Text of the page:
I had an email from Dana and she has a one year old. She was asking for some tips on how to get started with nature study with very little ones who are prone to putting things in their mouth….she lives in Tanzania, Africa and is worried about bugs and poisonous plants.
I have been thinking about her situation and decided that it isn’t any different from those of us who live in other parts of the world. Having a young toddler and providing an opportunity for nature study is pretty much the same anywhere. When children are very young, it is only natural that they want to explore in a way that is meaningful to them and sometimes that means putting things in their mouth. Our job as parents is to provide a safe environment for them to explore. Just like you baby-proof your home to ensure your toddler can play and learn in a safe environment, you can baby-proof an outdoor area for your child as well. The space doesn’t need to be large. It could be a blanket on the grass or sand, a patch of grass or weeds that is near where you hang laundry or tend a garden, even a spot on the patio with a few potted plants and natural items to explore.
“As for the baby, when he is put down, he will kick and crawl and grab at the grass, loving every minute of his freedom as he takes in nature in his own way. He should be dressed in something comfortable that can handle a bit of dirt and play.” Charlotte Mason, Volume 1, page 45
Nature study at this age is something you will want to do together to spark interest and to start the process of learning to be a good observer.
“..the mother must not miss this opportunity of being outdoors to train the children to have seeing eyes, hearing ears and seeds of truth deposited into their minds to grow and blossom on their own in the secret chambers of their imaginations.” Charlotte Mason, Volume 1, page 45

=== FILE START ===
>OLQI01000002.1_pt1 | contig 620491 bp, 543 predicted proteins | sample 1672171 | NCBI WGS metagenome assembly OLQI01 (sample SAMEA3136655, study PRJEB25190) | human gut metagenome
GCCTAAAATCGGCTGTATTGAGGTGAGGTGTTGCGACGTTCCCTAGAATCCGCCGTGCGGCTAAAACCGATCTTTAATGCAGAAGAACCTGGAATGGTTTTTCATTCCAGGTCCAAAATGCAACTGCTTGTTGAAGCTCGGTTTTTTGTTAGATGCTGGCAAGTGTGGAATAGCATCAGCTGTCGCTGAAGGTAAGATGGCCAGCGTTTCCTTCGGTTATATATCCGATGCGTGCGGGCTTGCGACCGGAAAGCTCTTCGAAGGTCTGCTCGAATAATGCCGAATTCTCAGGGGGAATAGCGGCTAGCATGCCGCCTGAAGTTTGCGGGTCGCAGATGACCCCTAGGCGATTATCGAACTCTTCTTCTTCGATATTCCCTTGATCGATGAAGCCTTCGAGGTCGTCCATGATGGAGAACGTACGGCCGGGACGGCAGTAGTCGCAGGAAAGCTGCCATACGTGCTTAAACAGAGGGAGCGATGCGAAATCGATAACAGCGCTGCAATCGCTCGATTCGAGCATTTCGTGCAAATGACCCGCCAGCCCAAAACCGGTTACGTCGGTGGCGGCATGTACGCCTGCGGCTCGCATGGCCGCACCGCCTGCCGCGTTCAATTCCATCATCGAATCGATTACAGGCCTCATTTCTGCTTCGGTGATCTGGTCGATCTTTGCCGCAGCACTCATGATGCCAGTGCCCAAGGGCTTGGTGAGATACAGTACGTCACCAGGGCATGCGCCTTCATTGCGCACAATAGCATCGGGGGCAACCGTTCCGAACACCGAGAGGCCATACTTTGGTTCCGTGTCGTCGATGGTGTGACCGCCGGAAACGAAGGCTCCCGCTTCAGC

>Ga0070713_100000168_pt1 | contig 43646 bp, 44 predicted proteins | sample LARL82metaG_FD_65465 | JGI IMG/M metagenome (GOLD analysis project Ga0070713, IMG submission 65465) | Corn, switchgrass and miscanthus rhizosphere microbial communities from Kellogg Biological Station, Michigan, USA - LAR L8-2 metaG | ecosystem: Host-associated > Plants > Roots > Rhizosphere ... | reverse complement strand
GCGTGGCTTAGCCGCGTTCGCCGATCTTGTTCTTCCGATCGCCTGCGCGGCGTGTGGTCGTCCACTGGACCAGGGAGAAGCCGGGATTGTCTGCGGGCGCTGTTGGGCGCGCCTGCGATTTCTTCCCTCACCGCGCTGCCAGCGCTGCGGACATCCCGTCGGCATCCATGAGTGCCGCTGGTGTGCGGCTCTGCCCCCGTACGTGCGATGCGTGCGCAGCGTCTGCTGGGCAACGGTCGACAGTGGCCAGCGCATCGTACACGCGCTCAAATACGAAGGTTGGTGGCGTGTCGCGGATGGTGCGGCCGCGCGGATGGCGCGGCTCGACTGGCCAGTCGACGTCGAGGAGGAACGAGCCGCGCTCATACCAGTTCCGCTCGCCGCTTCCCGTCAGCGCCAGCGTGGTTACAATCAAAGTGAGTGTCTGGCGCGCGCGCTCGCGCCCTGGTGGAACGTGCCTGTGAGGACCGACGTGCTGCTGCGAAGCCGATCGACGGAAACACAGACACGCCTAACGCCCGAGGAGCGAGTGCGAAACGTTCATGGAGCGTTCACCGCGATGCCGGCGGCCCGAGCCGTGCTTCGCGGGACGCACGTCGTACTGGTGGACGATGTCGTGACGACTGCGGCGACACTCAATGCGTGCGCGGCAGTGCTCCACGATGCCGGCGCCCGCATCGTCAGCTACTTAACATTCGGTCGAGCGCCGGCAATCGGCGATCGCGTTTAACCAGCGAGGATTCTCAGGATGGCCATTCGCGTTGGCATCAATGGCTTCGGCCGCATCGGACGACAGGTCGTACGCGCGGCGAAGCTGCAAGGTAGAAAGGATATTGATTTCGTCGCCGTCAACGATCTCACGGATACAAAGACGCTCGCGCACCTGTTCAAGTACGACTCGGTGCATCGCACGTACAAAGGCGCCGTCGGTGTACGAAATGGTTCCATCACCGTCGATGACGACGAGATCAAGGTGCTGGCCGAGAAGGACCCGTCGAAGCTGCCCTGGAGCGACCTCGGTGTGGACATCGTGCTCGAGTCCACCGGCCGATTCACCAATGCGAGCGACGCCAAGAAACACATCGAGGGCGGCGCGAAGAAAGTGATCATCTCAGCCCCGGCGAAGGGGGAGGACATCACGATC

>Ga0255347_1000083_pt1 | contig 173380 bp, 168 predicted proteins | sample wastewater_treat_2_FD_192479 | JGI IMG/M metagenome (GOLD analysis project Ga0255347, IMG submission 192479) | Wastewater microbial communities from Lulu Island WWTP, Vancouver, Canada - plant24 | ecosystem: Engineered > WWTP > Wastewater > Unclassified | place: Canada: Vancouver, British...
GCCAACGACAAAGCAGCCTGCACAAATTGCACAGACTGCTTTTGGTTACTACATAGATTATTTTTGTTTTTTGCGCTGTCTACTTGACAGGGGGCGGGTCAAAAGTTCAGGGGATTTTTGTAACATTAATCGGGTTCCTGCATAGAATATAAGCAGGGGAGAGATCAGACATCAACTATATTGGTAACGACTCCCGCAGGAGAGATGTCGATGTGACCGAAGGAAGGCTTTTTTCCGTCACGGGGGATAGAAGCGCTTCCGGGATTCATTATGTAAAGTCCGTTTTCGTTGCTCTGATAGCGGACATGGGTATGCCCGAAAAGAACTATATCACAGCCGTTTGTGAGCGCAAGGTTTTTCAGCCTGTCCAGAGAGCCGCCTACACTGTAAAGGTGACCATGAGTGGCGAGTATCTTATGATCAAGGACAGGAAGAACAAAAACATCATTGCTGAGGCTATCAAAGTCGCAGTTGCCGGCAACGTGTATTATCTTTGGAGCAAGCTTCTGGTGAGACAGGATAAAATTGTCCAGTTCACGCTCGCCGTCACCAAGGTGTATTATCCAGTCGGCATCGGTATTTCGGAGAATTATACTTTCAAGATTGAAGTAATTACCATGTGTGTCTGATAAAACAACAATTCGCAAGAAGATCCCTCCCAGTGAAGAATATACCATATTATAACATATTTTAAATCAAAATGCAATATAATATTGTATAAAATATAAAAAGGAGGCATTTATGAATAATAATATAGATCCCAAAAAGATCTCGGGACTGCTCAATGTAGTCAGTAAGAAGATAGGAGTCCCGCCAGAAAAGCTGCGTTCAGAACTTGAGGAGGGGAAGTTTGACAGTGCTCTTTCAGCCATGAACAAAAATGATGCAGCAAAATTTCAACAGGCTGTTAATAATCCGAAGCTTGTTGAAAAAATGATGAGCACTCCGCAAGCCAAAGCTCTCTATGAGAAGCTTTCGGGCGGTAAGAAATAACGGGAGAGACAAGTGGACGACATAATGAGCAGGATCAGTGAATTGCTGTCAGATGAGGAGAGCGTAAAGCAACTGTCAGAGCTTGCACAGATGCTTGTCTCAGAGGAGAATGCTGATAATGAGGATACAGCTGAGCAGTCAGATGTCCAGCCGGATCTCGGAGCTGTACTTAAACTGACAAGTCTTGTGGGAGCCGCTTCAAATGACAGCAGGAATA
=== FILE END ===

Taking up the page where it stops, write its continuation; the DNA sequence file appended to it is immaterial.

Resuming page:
What does this mean in a practical way? Our yard has lots of things to explore so many times we would just walk around our own backyard together. There were rocks to turn over and look at what was hiding underneath…..ants and spiders and crickets. There were plants to smell like roses, thyme, and lavender. There were trees to touch and leaves to gather. It is fun to have a few items that they can take on their walks like nets, buckets, pouches, binoculars, or magnifying lenses. We kept our outdoor tools in a crate outside the back door.
We always had a vegetable garden so the little ones would accompany us outside to water, weed, and harvest. I tried to make sure that there were things growing that they liked to eat so they could harvest and eat the veggies right out in the garden….peas and beans were some of their favorites. They almost always had their own “garden” where they were free to dig and explore under my supervision. Most little ones have no fear worms and spiders so it is the perfect time to nurture their love for those sorts of things.
Digging in the dirt is great therapy for children and adults as well. The fragrance of damp soil and fresh earth leave imprints on our minds that last into the winter season. As we would weed, I would point out the plant parts like roots and stem. Even if all you have is a pot or two on your porch or deck, this will provide a great start to learning more about the plant world.
Once you decide you want to venture out of the yard, the stroller is a great way to get the little ones out but still let them be a part of our nature time. You can point things out to get them started but soon they will be looking for clouds and birds on their own. Be flexible. I have one child that would rather push the stroller than sit and ride so I would tell him that he had to keep a hand on the stroller as we walked along at his pace. This kept him from running too far ahead and I could interact with him as interesting things caught our eye. This gave him a little sense of freedom but I could be in close supervision.